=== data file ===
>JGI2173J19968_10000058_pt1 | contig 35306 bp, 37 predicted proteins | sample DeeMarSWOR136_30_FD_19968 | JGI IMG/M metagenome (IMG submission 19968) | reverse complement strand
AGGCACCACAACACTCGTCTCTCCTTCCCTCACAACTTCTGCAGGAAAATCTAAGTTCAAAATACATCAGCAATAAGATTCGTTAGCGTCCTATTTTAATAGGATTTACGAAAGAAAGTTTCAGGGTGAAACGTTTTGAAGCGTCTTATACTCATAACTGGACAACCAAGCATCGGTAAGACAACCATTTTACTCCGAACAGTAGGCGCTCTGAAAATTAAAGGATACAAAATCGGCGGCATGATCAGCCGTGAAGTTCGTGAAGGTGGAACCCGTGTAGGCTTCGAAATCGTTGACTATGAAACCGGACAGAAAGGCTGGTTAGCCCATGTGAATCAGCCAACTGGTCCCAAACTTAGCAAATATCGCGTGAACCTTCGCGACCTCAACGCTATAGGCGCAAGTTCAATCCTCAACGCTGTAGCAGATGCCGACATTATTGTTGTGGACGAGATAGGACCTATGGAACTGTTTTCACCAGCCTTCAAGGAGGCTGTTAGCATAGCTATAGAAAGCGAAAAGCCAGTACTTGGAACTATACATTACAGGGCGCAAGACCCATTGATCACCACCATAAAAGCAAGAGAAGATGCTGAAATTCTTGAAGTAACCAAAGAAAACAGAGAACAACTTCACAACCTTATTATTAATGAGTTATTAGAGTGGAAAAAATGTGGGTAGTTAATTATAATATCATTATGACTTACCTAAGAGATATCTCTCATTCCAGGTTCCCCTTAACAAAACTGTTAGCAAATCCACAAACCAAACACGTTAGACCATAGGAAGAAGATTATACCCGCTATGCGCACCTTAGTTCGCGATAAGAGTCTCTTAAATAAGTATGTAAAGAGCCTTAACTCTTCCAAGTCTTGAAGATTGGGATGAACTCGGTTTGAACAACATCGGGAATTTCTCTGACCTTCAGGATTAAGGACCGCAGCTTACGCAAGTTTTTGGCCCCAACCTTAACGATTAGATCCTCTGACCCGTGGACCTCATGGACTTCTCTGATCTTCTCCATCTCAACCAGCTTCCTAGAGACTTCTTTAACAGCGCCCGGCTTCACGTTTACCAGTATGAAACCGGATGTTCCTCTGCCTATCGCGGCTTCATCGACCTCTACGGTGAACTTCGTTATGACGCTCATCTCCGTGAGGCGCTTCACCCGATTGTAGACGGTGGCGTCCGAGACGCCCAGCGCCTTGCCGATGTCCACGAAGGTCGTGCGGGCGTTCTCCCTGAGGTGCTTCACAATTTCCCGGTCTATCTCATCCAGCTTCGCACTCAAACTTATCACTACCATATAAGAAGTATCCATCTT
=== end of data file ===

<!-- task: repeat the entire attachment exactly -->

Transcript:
>JGI2173J19968_10000058_pt1 | contig 35306 bp, 37 predicted proteins | sample DeeMarSWOR136_30_FD_19968 | JGI IMG/M metagenome (IMG submission 19968) | reverse complement strand
AGGCACCACAACACTCGTCTCTCCTTCCCTCACAACTTCTGCAGGAAAATCTAAGTTCAAAATACATCAGCAATAAGATTCGTTAGCGTCCTATTTTAATAGGATTTACGAAAGAAAGTTTCAGGGTGAAACGTTTTGAAGCGTCTTATACTCATAACTGGACAACCAAGCATCGGTAAGACAACCATTTTACTCCGAACAGTAGGCGCTCTGAAAATTAAAGGATACAAAATCGGCGGCATGATCAGCCGTGAAGTTCGTGAAGGTGGAACCCGTGTAGGCTTCGAAATCGTTGACTATGAAACCGGACAGAAAGGCTGGTTAGCCCATGTGAATCAGCCAACTGGTCCCAAACTTAGCAAATATCGCGTGAACCTTCGCGACCTCAACGCTATAGGCGCAAGTTCAATCCTCAACGCTGTAGCAGATGCCGACATTATTGTTGTGGACGAGATAGGACCTATGGAACTGTTTTCACCAGCCTTCAAGGAGGCTGTTAGCATAGCTATAGAAAGCGAAAAGCCAGTACTTGGAACTATACATTACAGGGCGCAAGACCCATTGATCACCACCATAAAAGCAAGAGAAGATGCTGAAATTCTTGAAGTAACCAAAGAAAACAGAGAACAACTTCACAACCTTATTATTAATGAGTTATTAGAGTGGAAAAAATGTGGGTAGTTAATTATAATATCATTATGACTTACCTAAGAGATATCTCTCATTCCAGGTTCCCCTTAACAAAACTGTTAGCAAATCCACAAACCAAACACGTTAGACCATAGGAAGAAGATTATACCCGCTATGCGCACCTTAGTTCGCGATAAGAGTCTCTTAAATAAGTATGTAAAGAGCCTTAACTCTTCCAAGTCTTGAAGATTGGGATGAACTCGGTTTGAACAACATCGGGAATTTCTCTGACCTTCAGGATTAAGGACCGCAGCTTACGCAAGTTTTTGGCCCCAACCTTAACGATTAGATCCTCTGACCCGTGGACCTCATGGACTTCTCTGATCTTCTCCATCTCAACCAGCTTCCTAGAGACTTCTTTAACAGCGCCCGGCTTCACGTTTACCAGTATGAAACCGGATGTTCCTCTGCCTATCGCGGCTTCATCGACCTCTACGGTGAACTTCGTTATGACGCTCATCTCCGTGAGGCGCTTCACCCGATTGTAGACGGTGGCGTCCGAGACGCCCAGCGCCTTGCCGATGTCCACGAAGGTCGTGCGGGCGTTCTCCCTGAGGTGCTTCACAATTTCCCGGTCTATCTCATCCAGCTTCGCACTCAAACTTATCACTACCATATAAGAAGTATCCATCTT